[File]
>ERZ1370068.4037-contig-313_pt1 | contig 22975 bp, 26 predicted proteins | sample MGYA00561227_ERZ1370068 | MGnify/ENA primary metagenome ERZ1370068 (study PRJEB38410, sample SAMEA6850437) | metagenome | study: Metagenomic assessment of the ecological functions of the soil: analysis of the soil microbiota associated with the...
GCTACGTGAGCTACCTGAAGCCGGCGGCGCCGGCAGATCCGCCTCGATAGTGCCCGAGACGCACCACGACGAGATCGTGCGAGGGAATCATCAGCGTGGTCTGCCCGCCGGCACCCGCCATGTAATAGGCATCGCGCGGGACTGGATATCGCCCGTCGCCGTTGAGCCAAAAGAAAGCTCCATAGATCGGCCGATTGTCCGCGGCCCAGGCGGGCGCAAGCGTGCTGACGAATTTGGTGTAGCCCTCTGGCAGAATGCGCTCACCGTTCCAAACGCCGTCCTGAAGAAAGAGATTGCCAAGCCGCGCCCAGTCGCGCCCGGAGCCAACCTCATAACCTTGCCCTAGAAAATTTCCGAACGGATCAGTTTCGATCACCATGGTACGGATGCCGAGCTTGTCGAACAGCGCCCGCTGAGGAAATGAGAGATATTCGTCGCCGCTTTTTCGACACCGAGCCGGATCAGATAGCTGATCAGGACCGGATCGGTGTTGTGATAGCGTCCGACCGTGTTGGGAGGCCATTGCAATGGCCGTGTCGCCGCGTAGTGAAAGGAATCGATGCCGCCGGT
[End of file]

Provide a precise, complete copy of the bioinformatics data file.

>ERZ1370068.4037-contig-313_pt1 | contig 22975 bp, 26 predicted proteins | sample MGYA00561227_ERZ1370068 | MGnify/ENA primary metagenome ERZ1370068 (study PRJEB38410, sample SAMEA6850437) | metagenome | study: Metagenomic assessment of the ecological functions of the soil: analysis of the soil microbiota associated with the...
GCTACGTGAGCTACCTGAAGCCGGCGGCGCCGGCAGATCCGCCTCGATAGTGCCCGAGACGCACCACGACGAGATCGTGCGAGGGAATCATCAGCGTGGTCTGCCCGCCGGCACCCGCCATGTAATAGGCATCGCGCGGGACTGGATATCGCCCGTCGCCGTTGAGCCAAAAGAAAGCTCCATAGATCGGCCGATTGTCCGCGGCCCAGGCGGGCGCAAGCGTGCTGACGAATTTGGTGTAGCCCTCTGGCAGAATGCGCTCACCGTTCCAAACGCCGTCCTGAAGAAAGAGATTGCCAAGCCGCGCCCAGTCGCGCCCGGAGCCAACCTCATAACCTTGCCCTAGAAAATTTCCGAACGGATCAGTTTCGATCACCATGGTACGGATGCCGAGCTTGTCGAACAGCGCCCGCTGAGGAAATGAGAGATATTCGTCGCCGCTTTTTCGACACCGAGCCGGATCAGATAGCTGATCAGGACCGGATCGGTGTTGTGATAGCGTCCGACCGTGTTGGGAGGCCATTGCAATGGCCGTGTCGCCGCGTAGTGAAAGGAATCGATGCCGCCGGT